Kenya has mobilised its military, police and national youth service to distribute food, water and medicines to areas hit hardest by drought.
The government estimates that at least 10 million Kenyans - one third of the population - is in need of food aid.
An emergency cabinet meeting also decided to keep schools open through the current holidays so the food programme could continue.
Many farmers have abandoned villages in search of water and pasture for cattle.
The BBC reports drought and high global food prices, combined with last year's post-election violence has contributed to the crisis.
Government measures introduced earlier this year to allow duty-free maize imports and subsidised fertiliser failed to ease the situation.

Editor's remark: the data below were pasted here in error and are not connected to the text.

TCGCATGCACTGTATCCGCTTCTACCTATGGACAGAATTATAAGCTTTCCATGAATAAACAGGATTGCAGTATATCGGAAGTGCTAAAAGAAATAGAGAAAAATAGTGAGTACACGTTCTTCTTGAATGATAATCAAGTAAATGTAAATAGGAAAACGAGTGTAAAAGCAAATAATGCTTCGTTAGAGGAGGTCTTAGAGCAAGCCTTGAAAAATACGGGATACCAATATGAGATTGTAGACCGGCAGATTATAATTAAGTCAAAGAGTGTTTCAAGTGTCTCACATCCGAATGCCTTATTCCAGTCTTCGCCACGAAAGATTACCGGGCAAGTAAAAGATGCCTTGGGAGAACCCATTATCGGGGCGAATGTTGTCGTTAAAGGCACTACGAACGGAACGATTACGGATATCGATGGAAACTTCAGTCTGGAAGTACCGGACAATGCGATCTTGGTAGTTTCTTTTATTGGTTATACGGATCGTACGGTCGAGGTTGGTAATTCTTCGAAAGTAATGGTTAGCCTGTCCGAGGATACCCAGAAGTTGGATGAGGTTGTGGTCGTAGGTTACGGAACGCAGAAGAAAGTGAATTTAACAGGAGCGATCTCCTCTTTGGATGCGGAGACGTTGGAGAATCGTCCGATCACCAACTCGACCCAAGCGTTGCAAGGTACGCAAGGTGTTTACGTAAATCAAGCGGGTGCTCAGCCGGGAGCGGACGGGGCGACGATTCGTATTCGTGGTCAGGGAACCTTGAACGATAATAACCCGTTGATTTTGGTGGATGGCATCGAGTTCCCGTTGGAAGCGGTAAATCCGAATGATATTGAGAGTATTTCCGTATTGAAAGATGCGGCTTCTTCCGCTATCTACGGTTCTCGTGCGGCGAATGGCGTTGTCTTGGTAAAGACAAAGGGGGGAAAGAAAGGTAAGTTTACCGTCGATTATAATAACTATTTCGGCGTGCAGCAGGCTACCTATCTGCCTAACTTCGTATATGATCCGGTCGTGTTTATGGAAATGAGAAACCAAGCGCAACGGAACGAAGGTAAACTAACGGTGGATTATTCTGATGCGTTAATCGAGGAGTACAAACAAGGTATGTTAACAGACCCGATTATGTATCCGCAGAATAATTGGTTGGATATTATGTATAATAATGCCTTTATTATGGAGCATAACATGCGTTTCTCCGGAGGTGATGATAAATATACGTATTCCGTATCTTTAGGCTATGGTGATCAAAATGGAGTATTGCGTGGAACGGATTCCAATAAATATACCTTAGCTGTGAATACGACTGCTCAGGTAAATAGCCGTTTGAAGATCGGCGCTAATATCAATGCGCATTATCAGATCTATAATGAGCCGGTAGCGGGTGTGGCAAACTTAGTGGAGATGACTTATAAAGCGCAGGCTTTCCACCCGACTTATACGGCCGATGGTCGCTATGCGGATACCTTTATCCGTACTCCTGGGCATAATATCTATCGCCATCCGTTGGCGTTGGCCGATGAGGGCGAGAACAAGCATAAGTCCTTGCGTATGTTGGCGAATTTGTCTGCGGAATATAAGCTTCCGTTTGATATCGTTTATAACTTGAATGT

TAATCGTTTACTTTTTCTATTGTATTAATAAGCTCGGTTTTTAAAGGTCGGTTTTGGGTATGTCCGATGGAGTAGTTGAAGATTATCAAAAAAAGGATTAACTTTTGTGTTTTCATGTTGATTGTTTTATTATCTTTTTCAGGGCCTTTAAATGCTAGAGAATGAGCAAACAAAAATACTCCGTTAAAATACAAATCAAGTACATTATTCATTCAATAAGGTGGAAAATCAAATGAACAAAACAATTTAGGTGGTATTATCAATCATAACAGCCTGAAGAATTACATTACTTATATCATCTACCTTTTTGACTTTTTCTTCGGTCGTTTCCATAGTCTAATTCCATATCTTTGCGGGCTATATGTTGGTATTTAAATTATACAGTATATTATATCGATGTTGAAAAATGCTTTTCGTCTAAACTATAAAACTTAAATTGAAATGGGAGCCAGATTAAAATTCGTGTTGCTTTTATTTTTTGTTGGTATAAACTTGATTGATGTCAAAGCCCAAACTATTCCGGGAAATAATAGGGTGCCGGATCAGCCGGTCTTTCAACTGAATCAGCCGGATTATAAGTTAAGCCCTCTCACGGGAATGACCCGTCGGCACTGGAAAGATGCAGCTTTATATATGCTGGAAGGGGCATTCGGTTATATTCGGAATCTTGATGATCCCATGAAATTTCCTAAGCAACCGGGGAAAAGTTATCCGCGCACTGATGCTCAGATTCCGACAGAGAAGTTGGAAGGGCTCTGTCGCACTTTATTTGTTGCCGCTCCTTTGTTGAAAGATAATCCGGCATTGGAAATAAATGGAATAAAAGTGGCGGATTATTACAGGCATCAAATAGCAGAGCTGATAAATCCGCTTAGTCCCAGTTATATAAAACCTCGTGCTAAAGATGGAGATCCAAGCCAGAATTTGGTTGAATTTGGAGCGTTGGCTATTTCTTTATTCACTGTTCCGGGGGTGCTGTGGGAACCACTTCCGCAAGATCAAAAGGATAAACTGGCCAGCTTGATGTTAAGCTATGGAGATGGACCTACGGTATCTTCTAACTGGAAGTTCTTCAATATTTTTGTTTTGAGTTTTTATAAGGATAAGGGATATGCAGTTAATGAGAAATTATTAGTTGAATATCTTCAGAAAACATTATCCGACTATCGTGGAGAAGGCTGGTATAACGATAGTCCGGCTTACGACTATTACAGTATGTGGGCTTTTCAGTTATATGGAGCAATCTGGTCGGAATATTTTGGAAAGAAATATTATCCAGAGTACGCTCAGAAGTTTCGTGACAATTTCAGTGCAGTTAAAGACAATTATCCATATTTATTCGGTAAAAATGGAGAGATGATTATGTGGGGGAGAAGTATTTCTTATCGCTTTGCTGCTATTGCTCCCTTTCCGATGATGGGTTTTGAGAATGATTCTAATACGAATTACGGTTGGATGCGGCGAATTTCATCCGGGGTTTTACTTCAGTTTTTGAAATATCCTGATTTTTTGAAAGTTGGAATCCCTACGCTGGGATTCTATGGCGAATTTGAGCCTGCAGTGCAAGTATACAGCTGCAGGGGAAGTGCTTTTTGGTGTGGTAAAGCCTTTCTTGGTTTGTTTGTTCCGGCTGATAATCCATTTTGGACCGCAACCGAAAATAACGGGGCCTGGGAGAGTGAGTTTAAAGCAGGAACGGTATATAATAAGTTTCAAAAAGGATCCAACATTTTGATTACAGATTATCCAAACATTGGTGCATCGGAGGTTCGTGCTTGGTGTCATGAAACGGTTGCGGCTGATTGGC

Meanwhile, the United Nations Food and Agricultural Organisation says a giant herd of cattle have been driven across the border in northern Kenya into the Borena zone in Ethiopia by farmers in search of scarce pastures.
The FAO says it is one of the largest movements of cattle in a decade. The herd numbers more than 200,000.
Power supply also hit
The drought has also hit Kenya's capacity to generate hydro-electricity, with electricity rationing introduced last week.
In January, President Mwai Kibaki said 10 million Kenyans were facing starvation.
He said this was due to drought and the effects of post-election violence, which forced thousands of farmers from their lands.